Hurt me, baby – I’m conservative
written by Connie Wilkins
May 19th 2003
One has to wonder if the primary qualification for being a conservative in Canada is an inclination toward masochism. Quite honestly, it would be far less painful to pour lemon juice in a paper cut, or to shave one's head with a cheese grater, than to listen to the inane ramblings of the conservative leadership in this country today.
For those of us who watched Preston Manning step away from the Progressive Conservative Party and boldly advocate his grassroots democratic principles, it was the pure torture to then watch him become willing to sacrifice his own movement in his lust for political power.
The United Alternative was nothing more than a raw power-grab. The top-down political maneuvering that birthed the Canadian Alliance flew in the face of the very grassroots democratic principles on which the Reform Party had been built. Manning was so blinded by PM for PM, he sold out out his principles and betrayed the very people who had stood behind him since the beginning of the Reform.
The Canadian Alliance has been wandering in the political wilderness since Manning’s minions took it upon themselves to depose the party's democratically elected leader and replace him with someone who was more to their liking. Preston’s actions - or, more precisely, his inaction - during the palace coup to overthrow Stockwell Day showed the membership they had been taken in by pretty words and their strongest grassroots advocate was more interested in power than in representing their interests. When Manning helped stage the coup to usurp the will of the party rank-and-file, many members voted with their feet.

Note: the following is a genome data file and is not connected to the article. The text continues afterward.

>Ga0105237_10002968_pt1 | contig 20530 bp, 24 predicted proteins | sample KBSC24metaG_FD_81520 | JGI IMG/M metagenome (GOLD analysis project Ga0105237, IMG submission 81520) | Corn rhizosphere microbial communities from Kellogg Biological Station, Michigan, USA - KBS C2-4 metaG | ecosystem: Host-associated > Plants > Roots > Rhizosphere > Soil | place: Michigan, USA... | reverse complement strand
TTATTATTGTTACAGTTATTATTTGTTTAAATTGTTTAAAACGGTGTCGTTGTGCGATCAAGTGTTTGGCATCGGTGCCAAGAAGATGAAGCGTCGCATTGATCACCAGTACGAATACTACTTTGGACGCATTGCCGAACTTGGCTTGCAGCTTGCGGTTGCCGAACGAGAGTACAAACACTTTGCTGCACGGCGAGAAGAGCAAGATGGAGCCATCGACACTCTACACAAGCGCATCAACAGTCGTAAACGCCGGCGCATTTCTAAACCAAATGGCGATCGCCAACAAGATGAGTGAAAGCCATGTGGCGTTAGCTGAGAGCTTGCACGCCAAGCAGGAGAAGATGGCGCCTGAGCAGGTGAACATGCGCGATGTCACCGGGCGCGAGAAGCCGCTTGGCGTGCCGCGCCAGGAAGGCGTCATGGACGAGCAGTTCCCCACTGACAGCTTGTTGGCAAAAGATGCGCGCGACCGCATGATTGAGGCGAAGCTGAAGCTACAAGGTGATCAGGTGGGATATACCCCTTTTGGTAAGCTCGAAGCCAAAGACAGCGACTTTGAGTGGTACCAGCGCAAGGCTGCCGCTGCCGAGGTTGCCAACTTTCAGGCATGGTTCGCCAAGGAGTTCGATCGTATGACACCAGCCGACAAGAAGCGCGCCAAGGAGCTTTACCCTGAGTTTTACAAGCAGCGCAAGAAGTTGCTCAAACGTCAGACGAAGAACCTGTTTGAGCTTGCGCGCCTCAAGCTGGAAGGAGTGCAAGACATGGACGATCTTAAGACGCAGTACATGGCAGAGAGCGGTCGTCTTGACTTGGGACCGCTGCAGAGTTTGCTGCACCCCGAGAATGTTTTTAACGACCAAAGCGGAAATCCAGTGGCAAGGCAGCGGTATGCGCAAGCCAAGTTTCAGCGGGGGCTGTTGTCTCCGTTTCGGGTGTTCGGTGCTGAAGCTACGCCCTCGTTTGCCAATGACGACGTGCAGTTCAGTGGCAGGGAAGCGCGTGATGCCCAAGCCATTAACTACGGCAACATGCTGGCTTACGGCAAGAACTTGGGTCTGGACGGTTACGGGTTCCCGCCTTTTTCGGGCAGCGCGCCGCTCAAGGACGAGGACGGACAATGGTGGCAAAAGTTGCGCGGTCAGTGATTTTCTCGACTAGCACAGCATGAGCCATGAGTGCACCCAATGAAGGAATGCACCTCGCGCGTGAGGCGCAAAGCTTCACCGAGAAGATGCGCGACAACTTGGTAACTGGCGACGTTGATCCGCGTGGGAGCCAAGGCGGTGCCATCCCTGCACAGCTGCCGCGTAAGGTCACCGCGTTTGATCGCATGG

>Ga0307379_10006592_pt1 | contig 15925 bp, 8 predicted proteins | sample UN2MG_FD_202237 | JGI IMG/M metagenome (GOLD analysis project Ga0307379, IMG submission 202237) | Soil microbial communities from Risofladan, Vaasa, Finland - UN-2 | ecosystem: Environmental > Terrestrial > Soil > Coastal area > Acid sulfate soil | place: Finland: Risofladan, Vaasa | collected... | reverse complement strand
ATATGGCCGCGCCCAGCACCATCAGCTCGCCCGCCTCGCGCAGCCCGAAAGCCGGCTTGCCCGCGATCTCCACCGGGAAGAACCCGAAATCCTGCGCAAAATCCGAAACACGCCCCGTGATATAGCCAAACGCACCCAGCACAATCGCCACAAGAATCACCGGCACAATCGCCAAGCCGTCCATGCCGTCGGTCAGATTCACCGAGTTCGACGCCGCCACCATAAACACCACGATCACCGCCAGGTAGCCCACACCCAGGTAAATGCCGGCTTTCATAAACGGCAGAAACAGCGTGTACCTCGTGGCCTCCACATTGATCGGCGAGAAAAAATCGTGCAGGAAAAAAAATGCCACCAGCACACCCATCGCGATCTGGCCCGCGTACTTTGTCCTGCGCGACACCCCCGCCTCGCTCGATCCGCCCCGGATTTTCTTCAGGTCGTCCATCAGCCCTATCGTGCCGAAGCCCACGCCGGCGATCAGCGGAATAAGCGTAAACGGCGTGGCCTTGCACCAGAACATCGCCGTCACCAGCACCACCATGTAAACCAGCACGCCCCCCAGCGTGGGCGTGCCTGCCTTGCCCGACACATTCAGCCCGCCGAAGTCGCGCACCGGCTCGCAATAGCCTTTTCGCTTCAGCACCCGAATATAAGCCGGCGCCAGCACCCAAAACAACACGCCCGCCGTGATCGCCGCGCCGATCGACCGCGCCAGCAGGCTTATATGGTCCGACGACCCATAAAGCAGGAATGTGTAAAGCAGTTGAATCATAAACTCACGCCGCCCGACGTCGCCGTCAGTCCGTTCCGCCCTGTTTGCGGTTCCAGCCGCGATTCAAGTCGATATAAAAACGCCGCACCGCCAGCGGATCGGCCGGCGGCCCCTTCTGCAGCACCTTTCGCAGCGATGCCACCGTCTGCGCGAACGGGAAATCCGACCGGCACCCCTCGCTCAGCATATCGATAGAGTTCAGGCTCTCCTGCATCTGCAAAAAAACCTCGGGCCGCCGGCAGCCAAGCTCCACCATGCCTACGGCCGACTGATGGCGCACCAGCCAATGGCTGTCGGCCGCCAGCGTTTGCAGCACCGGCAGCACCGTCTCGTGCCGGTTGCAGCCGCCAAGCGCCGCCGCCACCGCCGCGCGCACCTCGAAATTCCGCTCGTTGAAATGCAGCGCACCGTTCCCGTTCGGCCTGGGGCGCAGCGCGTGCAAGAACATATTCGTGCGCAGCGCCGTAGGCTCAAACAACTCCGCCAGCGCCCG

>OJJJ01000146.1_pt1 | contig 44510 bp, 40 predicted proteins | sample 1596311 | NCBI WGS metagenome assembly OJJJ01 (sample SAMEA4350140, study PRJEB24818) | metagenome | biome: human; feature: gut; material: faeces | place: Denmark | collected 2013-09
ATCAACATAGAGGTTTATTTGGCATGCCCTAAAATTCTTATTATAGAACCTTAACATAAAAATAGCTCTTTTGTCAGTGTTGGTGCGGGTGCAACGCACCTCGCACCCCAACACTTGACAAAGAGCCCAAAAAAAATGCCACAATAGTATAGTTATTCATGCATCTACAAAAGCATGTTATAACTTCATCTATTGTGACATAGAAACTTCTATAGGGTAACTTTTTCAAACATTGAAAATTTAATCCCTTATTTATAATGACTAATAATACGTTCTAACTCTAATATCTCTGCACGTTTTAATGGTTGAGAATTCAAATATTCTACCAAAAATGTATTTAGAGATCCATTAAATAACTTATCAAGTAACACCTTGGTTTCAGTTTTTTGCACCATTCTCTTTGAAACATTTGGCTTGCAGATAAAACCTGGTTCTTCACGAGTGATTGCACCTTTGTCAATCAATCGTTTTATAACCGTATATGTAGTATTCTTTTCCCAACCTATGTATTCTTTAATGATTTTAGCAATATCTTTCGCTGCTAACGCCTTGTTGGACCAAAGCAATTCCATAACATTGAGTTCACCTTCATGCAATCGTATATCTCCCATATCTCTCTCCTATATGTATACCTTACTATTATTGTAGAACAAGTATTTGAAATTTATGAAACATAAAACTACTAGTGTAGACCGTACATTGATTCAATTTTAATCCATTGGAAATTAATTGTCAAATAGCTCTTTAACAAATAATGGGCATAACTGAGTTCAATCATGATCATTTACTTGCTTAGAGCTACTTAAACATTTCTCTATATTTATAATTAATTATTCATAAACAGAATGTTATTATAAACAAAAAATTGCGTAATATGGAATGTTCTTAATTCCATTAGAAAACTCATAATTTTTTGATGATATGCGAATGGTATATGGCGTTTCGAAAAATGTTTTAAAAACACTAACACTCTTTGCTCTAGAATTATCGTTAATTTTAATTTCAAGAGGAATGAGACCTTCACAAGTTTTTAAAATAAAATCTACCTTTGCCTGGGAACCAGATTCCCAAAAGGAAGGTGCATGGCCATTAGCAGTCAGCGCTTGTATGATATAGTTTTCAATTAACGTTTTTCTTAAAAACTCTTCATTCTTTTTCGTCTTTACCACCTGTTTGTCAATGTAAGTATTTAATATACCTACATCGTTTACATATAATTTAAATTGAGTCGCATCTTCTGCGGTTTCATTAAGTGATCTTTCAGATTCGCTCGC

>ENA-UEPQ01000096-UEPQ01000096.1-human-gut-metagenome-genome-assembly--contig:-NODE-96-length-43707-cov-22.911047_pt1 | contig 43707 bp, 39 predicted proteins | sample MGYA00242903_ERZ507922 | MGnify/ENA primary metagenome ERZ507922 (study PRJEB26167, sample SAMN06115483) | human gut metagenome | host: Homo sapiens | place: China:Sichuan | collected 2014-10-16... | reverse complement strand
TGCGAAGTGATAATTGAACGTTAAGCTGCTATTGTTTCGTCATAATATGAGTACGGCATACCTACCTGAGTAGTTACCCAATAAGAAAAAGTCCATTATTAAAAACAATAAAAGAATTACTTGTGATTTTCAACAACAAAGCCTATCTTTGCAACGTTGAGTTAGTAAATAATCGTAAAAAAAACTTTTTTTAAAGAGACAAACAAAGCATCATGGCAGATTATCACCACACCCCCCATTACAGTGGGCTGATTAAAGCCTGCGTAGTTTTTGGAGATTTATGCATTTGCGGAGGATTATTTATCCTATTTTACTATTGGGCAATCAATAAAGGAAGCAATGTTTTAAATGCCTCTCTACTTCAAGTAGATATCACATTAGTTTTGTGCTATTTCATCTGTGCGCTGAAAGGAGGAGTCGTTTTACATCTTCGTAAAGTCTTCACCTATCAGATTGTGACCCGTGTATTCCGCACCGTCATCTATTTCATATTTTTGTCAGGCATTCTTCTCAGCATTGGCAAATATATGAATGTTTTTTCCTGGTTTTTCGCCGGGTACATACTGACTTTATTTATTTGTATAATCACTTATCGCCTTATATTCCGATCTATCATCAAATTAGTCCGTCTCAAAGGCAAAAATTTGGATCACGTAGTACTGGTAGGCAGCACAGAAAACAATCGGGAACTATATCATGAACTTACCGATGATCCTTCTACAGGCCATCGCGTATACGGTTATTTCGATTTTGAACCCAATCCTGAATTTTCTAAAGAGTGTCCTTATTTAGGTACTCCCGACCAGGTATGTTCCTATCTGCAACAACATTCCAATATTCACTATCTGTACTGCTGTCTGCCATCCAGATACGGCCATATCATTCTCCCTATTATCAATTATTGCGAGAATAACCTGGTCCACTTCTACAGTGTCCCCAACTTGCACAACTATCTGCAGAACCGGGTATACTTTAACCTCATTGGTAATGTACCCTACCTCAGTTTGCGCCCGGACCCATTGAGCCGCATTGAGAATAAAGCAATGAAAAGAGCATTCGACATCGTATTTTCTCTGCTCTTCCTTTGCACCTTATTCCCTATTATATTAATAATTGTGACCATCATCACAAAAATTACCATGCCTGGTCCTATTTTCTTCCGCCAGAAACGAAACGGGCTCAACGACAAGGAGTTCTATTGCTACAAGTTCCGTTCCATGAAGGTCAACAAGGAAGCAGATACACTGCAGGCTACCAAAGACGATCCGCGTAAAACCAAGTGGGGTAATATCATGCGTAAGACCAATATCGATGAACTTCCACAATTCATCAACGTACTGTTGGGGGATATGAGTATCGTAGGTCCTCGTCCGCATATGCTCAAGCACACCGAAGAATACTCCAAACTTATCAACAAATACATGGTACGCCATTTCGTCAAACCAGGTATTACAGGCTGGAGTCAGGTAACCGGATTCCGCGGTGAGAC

So, here we are. The party that had so much potential is now faced with the fact its core constituency is leaving in droves and it is losing the confidence of the voters.
This fact was brought home last week by the election in Perth-Middlesex. It was obvious the record of Liberal negligence and corruption was finally reaching the hearts and minds of Ontario voters. Unfortunately, for the CA, its record of contempt for the grassroots was also a contributing factor in the election results.
Don’t get me wrong, the Progressive Conservative win in Perth-Middlesex was actually a win for Canadian conservatism. It showed that Ontarians are not pre-programmed to vote Liberal in every election and that conservatism is becoming an attractive option. But the election also showed Ontarians would rather put their trust in the Progressive Conservative Party than in the Canadian Alliance.
The problem is not our policies, the policies of the Canadian Alliance are excellent, and our constitution is the thing that keeps me faithful to the CA. But I have no illusions that what we aspire to be, compared to what we actually are, are worlds apart. If we are to reach our full potential, then we must get past the top-down political games that have plagued us since Preston Manning fell to the lure of the ring of power.